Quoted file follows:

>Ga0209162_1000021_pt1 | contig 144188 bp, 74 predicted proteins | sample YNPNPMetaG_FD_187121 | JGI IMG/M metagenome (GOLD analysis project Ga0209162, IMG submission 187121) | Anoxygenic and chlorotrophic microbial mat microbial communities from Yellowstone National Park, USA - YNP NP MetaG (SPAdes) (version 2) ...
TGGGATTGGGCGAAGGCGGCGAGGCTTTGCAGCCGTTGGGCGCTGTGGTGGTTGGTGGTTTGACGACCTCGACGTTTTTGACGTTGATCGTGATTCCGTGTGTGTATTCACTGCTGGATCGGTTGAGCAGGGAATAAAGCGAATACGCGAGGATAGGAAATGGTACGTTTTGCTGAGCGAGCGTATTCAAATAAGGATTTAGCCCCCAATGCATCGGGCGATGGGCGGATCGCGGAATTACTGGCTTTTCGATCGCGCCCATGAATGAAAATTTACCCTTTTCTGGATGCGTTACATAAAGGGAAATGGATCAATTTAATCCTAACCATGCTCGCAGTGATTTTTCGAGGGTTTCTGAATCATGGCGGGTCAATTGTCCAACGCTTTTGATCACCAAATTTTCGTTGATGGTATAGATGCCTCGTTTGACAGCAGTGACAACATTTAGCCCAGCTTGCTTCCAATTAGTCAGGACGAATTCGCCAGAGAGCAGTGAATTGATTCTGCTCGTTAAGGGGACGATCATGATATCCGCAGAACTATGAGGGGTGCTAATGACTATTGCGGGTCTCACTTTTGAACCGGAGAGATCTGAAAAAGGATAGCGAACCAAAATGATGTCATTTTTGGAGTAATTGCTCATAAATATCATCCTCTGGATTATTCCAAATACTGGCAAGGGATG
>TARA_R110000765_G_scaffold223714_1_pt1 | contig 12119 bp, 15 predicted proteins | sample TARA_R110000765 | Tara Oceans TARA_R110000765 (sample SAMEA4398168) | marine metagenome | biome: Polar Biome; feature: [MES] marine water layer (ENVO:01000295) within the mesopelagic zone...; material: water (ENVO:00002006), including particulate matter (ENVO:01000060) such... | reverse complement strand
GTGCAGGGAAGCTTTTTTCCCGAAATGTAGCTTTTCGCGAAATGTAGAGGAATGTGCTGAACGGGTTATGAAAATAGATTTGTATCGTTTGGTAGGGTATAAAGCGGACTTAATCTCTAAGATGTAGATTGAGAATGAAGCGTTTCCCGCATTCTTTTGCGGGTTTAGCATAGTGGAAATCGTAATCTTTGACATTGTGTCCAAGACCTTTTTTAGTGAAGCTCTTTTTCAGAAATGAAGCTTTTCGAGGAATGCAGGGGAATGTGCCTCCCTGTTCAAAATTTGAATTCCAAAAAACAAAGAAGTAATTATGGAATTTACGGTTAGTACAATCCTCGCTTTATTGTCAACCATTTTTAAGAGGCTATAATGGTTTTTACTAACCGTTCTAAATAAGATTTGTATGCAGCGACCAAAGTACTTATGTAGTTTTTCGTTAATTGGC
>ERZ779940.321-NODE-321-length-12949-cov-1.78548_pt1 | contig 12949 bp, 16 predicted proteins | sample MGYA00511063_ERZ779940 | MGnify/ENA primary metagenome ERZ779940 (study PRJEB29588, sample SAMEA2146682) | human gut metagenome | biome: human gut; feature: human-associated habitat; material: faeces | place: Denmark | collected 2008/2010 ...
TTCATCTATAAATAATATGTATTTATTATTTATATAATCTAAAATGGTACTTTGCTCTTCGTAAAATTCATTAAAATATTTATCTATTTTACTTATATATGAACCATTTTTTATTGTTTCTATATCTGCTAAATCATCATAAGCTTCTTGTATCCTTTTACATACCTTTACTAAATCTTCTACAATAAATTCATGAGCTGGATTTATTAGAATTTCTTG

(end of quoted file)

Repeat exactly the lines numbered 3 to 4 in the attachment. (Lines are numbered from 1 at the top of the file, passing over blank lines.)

>TARA_R110000765_G_scaffold223714_1_pt1 | contig 12119 bp, 15 predicted proteins | sample TARA_R110000765 | Tara Oceans TARA_R110000765 (sample SAMEA4398168) | marine metagenome | biome: Polar Biome; feature: [MES] marine water layer (ENVO:01000295) within the mesopelagic zone...; material: water (ENVO:00002006), including particulate matter (ENVO:01000060) such... | reverse complement strand
GTGCAGGGAAGCTTTTTTCCCGAAATGTAGCTTTTCGCGAAATGTAGAGGAATGTGCTGAACGGGTTATGAAAATAGATTTGTATCGTTTGGTAGGGTATAAAGCGGACTTAATCTCTAAGATGTAGATTGAGAATGAAGCGTTTCCCGCATTCTTTTGCGGGTTTAGCATAGTGGAAATCGTAATCTTTGACATTGTGTCCAAGACCTTTTTTAGTGAAGCTCTTTTTCAGAAATGAAGCTTTTCGAGGAATGCAGGGGAATGTGCCTCCCTGTTCAAAATTTGAATTCCAAAAAACAAAGAAGTAATTATGGAATTTACGGTTAGTACAATCCTCGCTTTATTGTCAACCATTTTTAAGAGGCTATAATGGTTTTTACTAACCGTTCTAAATAAGATTTGTATGCAGCGACCAAAGTACTTATGTAGTTTTTCGTTAATTGGC